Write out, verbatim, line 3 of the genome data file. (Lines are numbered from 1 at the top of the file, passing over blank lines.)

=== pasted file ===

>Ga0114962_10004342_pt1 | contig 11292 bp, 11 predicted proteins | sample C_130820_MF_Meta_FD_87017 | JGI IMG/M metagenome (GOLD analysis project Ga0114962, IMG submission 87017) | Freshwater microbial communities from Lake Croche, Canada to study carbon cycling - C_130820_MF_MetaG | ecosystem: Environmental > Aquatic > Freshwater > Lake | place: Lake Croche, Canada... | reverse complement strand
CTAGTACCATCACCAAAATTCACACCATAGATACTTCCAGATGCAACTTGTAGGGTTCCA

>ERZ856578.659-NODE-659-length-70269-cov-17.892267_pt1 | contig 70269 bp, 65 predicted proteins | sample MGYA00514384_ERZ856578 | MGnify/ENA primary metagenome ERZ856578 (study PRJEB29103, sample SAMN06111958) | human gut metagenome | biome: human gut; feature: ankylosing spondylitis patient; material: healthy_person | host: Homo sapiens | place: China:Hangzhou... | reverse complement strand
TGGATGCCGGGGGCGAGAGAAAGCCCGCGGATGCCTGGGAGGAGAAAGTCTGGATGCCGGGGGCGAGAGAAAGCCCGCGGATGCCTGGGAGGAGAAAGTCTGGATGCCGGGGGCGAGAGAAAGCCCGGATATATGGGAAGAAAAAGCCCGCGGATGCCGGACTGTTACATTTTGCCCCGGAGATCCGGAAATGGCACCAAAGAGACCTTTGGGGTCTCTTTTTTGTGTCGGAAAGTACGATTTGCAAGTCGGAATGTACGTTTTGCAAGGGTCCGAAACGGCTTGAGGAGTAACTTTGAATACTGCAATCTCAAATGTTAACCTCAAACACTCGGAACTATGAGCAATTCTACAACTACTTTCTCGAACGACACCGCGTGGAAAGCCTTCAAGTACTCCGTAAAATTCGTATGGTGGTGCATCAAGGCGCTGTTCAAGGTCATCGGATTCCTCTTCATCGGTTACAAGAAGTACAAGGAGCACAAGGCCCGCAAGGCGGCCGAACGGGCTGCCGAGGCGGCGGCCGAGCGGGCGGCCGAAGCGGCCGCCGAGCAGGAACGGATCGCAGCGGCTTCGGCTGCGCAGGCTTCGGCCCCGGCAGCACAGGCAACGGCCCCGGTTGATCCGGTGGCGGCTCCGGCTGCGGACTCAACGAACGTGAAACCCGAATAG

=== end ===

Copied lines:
>ERZ856578.659-NODE-659-length-70269-cov-17.892267_pt1 | contig 70269 bp, 65 predicted proteins | sample MGYA00514384_ERZ856578 | MGnify/ENA primary metagenome ERZ856578 (study PRJEB29103, sample SAMN06111958) | human gut metagenome | biome: human gut; feature: ankylosing spondylitis patient; material: healthy_person | host: Homo sapiens | place: China:Hangzhou... | reverse complement strand